If you look at the names of the directives #if , #elif , #else they resemble with the execution control statements if(),elseif() and else().Fortunately their behavior are also similar.But the statement #endif on the other hand,holds no significant properties and it simply signify the end of #if directives(or region).Like the execution control statement the conditional directives require a token that gives either true or false value and depending on that the code or macros belonging to the directive is executed.Consider the simple program below.

#define _NUMERAL 90
#define _TEST_VALUE 100

int main( )
{
#if _NUMERAL
  cout<< _NUMERAL ;
#endif ///Ending the #if region

#if _NUMERAL >= _TEST_VALUE
  cout<< _NUMERAL << “>=” << 100 << endl;
#elif _NUMERAL <= _TEST_VALUE
  cout<< _NUMERAL << ” <=” << 100 << endl ;
#else
  cout<< _NUMERAL
#endif ///End of code

#if defined(_NUMERAL)
  cout<< _NUMERAL << endl ;
#endif

cin.get( );
return 0 ;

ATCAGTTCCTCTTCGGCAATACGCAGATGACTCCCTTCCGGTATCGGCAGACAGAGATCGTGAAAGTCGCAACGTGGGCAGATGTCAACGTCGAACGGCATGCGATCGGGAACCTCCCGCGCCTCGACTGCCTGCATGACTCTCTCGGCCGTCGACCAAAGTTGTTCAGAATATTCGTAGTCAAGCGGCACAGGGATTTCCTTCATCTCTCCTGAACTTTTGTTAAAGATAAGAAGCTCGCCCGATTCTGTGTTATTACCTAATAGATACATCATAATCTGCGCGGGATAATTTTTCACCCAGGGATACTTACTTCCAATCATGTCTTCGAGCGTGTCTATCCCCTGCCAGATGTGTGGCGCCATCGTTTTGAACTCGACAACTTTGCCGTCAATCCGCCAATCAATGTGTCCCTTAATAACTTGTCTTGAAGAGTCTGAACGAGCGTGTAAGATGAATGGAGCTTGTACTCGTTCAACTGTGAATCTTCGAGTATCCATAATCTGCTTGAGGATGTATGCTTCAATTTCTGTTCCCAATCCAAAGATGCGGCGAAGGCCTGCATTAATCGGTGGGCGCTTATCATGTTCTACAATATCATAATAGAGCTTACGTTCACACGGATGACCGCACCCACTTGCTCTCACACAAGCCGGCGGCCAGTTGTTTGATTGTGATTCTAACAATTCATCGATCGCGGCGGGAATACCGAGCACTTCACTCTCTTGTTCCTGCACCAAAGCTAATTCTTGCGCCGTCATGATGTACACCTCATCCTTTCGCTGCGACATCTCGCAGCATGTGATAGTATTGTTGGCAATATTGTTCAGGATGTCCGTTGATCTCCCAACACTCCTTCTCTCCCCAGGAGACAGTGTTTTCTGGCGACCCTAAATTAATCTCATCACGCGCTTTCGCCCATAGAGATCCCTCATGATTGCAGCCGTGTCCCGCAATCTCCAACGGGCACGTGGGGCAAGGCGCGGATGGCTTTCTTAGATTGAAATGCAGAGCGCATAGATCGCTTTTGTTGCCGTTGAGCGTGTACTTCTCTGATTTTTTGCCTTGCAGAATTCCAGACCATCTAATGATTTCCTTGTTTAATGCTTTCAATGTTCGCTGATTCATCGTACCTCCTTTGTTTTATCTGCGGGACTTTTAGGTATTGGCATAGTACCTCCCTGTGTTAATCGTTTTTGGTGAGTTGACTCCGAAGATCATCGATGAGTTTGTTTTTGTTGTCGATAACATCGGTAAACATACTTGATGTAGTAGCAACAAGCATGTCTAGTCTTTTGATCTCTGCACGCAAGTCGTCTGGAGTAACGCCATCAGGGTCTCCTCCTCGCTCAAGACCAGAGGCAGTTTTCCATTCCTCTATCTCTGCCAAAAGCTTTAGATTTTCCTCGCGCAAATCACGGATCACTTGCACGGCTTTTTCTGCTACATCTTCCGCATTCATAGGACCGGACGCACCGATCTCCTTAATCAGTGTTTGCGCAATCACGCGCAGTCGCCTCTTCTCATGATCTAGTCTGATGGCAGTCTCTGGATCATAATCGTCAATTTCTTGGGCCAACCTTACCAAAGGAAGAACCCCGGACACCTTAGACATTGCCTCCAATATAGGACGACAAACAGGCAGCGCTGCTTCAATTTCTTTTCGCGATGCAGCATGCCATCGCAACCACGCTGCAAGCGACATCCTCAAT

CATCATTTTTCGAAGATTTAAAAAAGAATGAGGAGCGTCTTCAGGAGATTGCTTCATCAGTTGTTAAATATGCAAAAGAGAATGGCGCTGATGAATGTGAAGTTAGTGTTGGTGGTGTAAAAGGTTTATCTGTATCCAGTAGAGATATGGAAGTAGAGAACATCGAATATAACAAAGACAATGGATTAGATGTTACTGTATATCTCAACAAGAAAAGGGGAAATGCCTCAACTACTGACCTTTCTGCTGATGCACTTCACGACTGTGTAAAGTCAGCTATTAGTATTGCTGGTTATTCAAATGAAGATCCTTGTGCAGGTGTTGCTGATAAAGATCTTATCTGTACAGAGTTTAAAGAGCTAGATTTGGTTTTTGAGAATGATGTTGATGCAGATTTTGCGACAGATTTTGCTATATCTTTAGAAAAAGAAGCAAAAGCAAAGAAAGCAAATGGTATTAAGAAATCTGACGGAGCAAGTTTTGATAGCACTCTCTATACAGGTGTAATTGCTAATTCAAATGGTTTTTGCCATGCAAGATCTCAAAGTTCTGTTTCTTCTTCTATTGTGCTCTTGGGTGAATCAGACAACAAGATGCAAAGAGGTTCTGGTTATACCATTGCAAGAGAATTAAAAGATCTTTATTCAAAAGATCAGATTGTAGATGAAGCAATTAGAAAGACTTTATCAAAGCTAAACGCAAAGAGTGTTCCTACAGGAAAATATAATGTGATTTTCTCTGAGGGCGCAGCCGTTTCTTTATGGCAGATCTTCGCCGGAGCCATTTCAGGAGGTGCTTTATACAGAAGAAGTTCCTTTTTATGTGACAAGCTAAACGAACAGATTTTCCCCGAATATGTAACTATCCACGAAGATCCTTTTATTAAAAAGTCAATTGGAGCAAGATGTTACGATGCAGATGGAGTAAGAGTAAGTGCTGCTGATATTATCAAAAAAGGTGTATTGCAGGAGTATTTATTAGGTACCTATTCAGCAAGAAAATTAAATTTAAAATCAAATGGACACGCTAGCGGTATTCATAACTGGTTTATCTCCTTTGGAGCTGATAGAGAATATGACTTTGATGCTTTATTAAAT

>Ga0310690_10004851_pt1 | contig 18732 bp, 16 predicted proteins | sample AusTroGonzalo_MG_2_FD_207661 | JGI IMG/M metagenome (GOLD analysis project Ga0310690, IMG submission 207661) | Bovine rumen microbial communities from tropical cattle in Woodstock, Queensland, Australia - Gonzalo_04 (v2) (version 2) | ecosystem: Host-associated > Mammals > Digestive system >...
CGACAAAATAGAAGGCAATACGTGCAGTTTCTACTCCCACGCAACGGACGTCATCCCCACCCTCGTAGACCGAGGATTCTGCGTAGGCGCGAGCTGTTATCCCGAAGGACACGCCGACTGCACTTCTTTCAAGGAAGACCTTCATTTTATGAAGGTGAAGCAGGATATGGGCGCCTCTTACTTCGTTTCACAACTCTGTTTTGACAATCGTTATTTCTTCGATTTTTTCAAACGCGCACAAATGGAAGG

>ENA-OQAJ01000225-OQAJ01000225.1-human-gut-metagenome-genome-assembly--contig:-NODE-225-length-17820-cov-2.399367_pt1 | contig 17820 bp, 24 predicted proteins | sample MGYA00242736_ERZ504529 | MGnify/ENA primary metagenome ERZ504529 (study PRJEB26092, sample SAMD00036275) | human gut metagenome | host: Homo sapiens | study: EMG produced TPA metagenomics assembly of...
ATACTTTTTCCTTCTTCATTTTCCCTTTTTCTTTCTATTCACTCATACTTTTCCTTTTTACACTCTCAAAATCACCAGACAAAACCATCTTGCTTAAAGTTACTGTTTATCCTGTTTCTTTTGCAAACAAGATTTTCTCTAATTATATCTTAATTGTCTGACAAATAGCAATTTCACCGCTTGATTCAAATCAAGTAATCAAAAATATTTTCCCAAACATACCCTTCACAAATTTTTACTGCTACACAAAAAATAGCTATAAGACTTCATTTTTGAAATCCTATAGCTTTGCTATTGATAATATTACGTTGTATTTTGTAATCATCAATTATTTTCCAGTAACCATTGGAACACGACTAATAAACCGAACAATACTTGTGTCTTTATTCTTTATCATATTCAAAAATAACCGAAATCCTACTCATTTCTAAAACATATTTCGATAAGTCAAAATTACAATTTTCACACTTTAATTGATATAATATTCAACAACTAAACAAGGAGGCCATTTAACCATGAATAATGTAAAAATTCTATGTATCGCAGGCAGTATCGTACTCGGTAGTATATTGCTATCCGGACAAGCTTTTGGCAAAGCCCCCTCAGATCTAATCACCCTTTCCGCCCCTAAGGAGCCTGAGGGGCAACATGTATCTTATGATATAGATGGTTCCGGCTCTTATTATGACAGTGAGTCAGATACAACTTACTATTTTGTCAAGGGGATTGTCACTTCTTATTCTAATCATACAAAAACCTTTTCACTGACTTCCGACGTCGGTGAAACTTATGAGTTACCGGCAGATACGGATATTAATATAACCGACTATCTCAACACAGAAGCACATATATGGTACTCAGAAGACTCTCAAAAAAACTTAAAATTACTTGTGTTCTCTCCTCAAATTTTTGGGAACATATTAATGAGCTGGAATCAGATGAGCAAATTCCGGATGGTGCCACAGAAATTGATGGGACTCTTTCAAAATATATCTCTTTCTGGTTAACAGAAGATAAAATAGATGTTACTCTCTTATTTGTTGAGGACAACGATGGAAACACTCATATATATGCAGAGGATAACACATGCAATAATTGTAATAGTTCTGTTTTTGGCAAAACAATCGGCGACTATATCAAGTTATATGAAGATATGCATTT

}

The macro _NUMERAL is interpreted as true if it is not 0,this implies the macro _NUMERAL is true in the first #if directive and hence the value of _NUMERAL is outputted.In the third #if statement defined() is used to check whether the macro _NUMERAL has been defined/or exist.Using defined( ) does not check for the value assigned to the macro and so it does not check for true or false ,it simply checks whether the macro _NUMERAL exist or not.If it exist it will be taken as true otherwise false.You can use defined() to check for any existing macro whether a value is assigned to it or not.But if you want a more complex statement like comparing two macros value: _NUMERAL >= _TEST_VALUE to be used as conditional expression,do not use defined( ) because you will get an error.Consider another program below.